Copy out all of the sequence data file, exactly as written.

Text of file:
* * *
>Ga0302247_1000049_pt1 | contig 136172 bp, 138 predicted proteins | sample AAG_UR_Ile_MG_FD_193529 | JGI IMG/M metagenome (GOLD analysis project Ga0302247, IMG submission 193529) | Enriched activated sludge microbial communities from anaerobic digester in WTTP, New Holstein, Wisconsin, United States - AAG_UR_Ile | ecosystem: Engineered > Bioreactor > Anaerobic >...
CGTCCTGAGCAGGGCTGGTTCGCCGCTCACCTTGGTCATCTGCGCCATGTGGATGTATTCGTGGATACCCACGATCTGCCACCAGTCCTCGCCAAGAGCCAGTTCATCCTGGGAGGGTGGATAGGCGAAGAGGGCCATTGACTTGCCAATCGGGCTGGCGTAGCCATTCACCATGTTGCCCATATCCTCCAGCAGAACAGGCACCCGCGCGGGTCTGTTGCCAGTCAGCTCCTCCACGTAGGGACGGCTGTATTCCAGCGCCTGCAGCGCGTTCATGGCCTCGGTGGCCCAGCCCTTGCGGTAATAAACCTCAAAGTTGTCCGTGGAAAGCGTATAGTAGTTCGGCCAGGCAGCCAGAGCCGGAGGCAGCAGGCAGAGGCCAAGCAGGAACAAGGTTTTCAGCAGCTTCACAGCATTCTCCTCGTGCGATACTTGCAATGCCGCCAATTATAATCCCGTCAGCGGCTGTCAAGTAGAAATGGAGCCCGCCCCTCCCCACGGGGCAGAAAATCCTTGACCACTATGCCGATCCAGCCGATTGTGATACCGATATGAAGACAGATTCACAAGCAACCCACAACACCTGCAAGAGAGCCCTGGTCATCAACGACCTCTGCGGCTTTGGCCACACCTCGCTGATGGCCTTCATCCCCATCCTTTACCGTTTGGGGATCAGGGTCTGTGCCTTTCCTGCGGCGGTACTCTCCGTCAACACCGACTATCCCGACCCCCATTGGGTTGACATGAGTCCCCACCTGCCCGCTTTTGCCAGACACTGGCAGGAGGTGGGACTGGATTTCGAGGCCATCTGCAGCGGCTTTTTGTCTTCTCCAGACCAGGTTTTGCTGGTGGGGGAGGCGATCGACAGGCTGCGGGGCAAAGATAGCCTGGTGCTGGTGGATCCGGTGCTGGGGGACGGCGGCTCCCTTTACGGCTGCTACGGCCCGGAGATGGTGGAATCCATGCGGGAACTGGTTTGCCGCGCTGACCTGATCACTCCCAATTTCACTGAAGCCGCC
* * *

>Ga0302247_1000049_pt1 | contig 136172 bp, 138 predicted proteins | sample AAG_UR_Ile_MG_FD_193529 | JGI IMG/M metagenome (GOLD analysis project Ga0302247, IMG submission 193529) | Enriched activated sludge microbial communities from anaerobic digester in WTTP, New Holstein, Wisconsin, United States - AAG_UR_Ile | ecosystem: Engineered > Bioreactor > Anaerobic >...
CGTCCTGAGCAGGGCTGGTTCGCCGCTCACCTTGGTCATCTGCGCCATGTGGATGTATTCGTGGATACCCACGATCTGCCACCAGTCCTCGCCAAGAGCCAGTTCATCCTGGGAGGGTGGATAGGCGAAGAGGGCCATTGACTTGCCAATCGGGCTGGCGTAGCCATTCACCATGTTGCCCATATCCTCCAGCAGAACAGGCACCCGCGCGGGTCTGTTGCCAGTCAGCTCCTCCACGTAGGGACGGCTGTATTCCAGCGCCTGCAGCGCGTTCATGGCCTCGGTGGCCCAGCCCTTGCGGTAATAAACCTCAAAGTTGTCCGTGGAAAGCGTATAGTAGTTCGGCCAGGCAGCCAGAGCCGGAGGCAGCAGGCAGAGGCCAAGCAGGAACAAGGTTTTCAGCAGCTTCACAGCATTCTCCTCGTGCGATACTTGCAATGCCGCCAATTATAATCCCGTCAGCGGCTGTCAAGTAGAAATGGAGCCCGCCCCTCCCCACGGGGCAGAAAATCCTTGACCACTATGCCGATCCAGCCGATTGTGATACCGATATGAAGACAGATTCACAAGCAACCCACAACACCTGCAAGAGAGCCCTGGTCATCAACGACCTCTGCGGCTTTGGCCACACCTCGCTGATGGCCTTCATCCCCATCCTTTACCGTTTGGGGATCAGGGTCTGTGCCTTTCCTGCGGCGGTACTCTCCGTCAACACCGACTATCCCGACCCCCATTGGGTTGACATGAGTCCCCACCTGCCCGCTTTTGCCAGACACTGGCAGGAGGTGGGACTGGATTTCGAGGCCATCTGCAGCGGCTTTTTGTCTTCTCCAGACCAGGTTTTGCTGGTGGGGGAGGCGATCGACAGGCTGCGGGGCAAAGATAGCCTGGTGCTGGTGGATCCGGTGCTGGGGGACGGCGGCTCCCTTTACGGCTGCTACGGCCCGGAGATGGTGGAATCCATGCGGGAACTGGTTTGCCGCGCTGACCTGATCACTCCCAATTTCACTGAAGCCGCC